India committed to eliminating Malaria by 2030

By | February 11, 2016
Shri J P Nadda launches the National Framework for Elimination of Malaria

India stands committed to eliminating Malaria by 2030: J P Nadda

“India stands committed to eliminating Malaria and is committed to allocating infrastructure and financial resources to this task”, said Shri J P Nadda, Union Minister for Health & Family Welfare, here today. The Health Minister launched the National Framework for Malaria Elimination (NFME) 2016-2030, which outlines India’s strategy for elimination of the disease by 2030.

Speaking on the occasion he said, “This framework has been developed with a vision to eliminate malaria from the country and contribute to improved health and quality of life and alleviation of poverty”. The Minister stated that the NFME document clearly defines goals, objectives, strategies, targets and timelines and will serve as a roadmap for advocating and planning malaria elimination in the country in a phased manner. Necessary guidance is expressed for rolling out the strategies and related interventions in each State/UT as per respective epidemiological situation.

Terming the launch of the national framework for elimination of Malaria by 2030 as historic in view of the public health challenge posed by mosquito-borne illnesses, Shri B P Sharma, Secretary (HFW) highlighted the importance of the segmented approach in tackling the issue. Eliminating Malaria will result in cutting down on expenditure on diseases control programme, and will help in reducing out-of-pocket expenditure too, he noted. He also added that the India has sturdy health systems with trained manpower, and the learning from the Polio and Elimination of Maternal and Neonatal Tetanus will help in eliminating Malaria too. He said that while diagnostic kits and medicines are available everywhere, the delivery mechanism has to be streamlined for better outcomes.

The objectives of the NFMEare to: 1) eliminate malaria from all low (Category 1) and moderate (Category 2) endemic states/UTs (26) by 2022; 2) reduce incidence of malaria to less than 1 case per 1000 population in all States/UTs and the districts and malaria elimination in 31 states/UTs by 2024; 3) interrupt indigenous transmission of malaria in all States/ UTs (Category 3) by 2027; 4) prevent re-establishment of local transmission of malaria in areas where it has been eliminated and to maintain malaria-free status of the country by 2030. The milestones and targets are set for 2016, 2020, 2022, 2024, 2027 and 2030 by when the entire country has sustained zero indigenous cases and deaths due to malaria for 3 years and initiated the processes for certification of malaria elimination status to the country.

The NFME 2016-2030 also defines key strategic approaches such as programme phasing considering the varying malaria endemicity in the country; classification of States/UTs based on API as primary criterion (Category 0: Prevention of re- introduction phase; Category 1: Elimination phase; Category 2: Pre-elimination phase; Category 3: Intensified control phase); district as the unit of planning and implementation; focus on high endemic areas; and special strategy for P. vivax elimination. An enabled environment and necessary resources would remain critical to realize the objectives in the pathway to malaria elimination.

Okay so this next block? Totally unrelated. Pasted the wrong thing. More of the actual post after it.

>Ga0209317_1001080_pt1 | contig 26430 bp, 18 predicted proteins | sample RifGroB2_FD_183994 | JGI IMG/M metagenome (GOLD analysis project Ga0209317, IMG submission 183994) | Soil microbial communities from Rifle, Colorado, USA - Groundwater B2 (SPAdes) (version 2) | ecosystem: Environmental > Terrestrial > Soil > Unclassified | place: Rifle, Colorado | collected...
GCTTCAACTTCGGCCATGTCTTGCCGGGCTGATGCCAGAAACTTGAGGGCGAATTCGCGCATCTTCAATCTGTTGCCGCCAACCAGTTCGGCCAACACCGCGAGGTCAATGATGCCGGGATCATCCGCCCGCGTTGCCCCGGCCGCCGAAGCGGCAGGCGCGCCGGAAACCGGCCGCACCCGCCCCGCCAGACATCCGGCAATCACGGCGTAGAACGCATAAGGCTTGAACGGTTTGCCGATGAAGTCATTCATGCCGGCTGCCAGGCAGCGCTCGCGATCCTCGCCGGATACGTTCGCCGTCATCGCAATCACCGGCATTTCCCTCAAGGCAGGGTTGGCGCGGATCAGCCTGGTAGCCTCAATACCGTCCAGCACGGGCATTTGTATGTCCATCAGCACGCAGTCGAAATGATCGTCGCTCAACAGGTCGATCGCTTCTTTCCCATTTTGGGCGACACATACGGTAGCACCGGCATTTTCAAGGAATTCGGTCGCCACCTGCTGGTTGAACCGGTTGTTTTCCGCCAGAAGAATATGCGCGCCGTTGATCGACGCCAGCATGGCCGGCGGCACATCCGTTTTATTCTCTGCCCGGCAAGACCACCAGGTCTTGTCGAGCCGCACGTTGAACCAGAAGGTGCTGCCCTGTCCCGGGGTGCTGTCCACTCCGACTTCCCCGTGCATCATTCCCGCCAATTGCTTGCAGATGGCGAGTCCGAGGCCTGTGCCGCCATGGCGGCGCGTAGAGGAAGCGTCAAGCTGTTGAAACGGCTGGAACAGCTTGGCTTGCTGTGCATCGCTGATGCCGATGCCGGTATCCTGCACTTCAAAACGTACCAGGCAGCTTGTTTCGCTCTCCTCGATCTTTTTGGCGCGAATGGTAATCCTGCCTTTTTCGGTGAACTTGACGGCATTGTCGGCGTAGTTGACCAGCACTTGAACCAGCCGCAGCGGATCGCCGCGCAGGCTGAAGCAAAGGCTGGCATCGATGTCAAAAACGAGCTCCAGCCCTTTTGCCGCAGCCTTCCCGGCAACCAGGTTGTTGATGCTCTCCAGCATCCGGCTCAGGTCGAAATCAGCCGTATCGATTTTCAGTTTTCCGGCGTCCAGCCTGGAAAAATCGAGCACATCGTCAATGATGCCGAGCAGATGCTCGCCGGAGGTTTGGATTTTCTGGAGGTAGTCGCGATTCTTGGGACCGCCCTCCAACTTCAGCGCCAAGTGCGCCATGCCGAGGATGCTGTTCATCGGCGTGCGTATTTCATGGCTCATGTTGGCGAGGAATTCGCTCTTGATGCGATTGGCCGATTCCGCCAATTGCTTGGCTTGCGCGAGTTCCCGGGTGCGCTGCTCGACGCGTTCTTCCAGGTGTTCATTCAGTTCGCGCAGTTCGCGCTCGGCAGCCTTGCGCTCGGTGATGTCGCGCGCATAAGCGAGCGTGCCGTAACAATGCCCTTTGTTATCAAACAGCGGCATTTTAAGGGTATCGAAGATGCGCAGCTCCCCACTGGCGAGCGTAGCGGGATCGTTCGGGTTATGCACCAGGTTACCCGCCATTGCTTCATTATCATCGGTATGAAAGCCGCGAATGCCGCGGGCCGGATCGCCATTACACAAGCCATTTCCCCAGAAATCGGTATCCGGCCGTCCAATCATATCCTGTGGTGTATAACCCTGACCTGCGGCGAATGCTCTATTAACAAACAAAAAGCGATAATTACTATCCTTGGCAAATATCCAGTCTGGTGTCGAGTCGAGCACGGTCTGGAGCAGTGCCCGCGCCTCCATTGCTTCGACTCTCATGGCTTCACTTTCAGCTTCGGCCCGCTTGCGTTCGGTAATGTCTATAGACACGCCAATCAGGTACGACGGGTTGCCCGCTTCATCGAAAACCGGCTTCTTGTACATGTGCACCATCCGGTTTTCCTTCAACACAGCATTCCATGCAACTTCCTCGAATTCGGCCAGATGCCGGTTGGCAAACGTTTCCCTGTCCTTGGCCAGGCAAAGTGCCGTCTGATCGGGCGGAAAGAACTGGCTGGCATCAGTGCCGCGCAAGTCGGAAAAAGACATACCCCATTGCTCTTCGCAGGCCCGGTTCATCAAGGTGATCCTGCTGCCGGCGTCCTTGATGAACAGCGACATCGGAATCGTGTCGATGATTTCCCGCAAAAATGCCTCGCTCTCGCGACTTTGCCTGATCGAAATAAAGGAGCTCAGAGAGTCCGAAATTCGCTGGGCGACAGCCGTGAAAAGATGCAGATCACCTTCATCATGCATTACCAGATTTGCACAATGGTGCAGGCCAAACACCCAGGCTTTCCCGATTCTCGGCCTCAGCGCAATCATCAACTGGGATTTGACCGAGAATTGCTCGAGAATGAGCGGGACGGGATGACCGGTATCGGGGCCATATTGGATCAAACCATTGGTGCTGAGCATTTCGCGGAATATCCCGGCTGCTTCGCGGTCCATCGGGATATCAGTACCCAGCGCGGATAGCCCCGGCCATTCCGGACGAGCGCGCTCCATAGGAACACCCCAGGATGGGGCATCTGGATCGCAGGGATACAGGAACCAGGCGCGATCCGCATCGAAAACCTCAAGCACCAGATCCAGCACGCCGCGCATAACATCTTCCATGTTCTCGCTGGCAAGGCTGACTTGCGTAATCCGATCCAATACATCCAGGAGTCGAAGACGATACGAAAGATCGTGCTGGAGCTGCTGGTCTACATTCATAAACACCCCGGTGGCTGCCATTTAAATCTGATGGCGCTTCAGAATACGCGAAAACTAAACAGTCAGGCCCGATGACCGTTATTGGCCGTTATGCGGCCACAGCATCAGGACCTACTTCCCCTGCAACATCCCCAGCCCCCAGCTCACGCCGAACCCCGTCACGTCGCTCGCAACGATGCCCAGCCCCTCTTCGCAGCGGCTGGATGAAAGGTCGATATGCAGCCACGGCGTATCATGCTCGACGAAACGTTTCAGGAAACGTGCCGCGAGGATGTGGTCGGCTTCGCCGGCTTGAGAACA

In the short-term, i.e. by end of 2016, all states/UTs are expected to include malaria elimination in their broader health policies and planning framework; by end of 2017, all states are expected to bring down API to less than 1 per thousand population; and by end of 2020, 15 states/UTs under category 1 (elimination phase) are expected to interrupt transmission of malaria and achieve zero indigenous cases and deaths due to malaria. It is also envisaged that in states with relatively good capacity and health infrastructure, such as, Gujarat, Karnataka and Maharashtra, accelerated efforts may usher malaria elimination sooner – within two to three years. As per the targets under the 12th Five Year Plan, the country is to achieve API<1 at state and district level by 2017 and pave way to malaria elimination in subsequent years.

Dr. NafsiahMboi, Asia Pacific Leaders Malaria Alliance (APLMA) Envoy stated that the launch of the document demonstrates renewed commitment and strategic thinking on India’s part, and is a significant effort for the malaria elimination efforts and goals of the region and globally also. She highlighted the importance of community mobilization and sustenance of momentum of efforts. The elimination will produce multiple benefits, she said, adding that it will help to build systems to fight other mosquito-borne illnesses also.

The importance of this effort for Asia Pacific region was echoed by Dr. PoonamKhetrapal Singh, Regional Director, SEARO, WHO. She emphasized that investment on malaria control and prevention activities will result in almost 20 times gains in reducing healthcare cost in addition to bringing down the burden of diseases.

Acknowledging India’s leadership in the region in the health sector, Dr. Mark Dybul, Executive Director, The Global Fund to Fight AIDS, Tuberculosis and Malaria (GFATM)congratulated India on its various successes in the health sector, and stated that India’s efforts in eliminating Malaria is key to the global efforts in this direction. Also present at the launch function were senior officers of the Health Ministry including Dr. Jagdish Prasad, Director General of Health Services, Dr. SoumyaSwaminathanam, Secretary, Department of Health Research (DHR), and Shri K.B. Agarwal, Additional Secretary, MoHFW.

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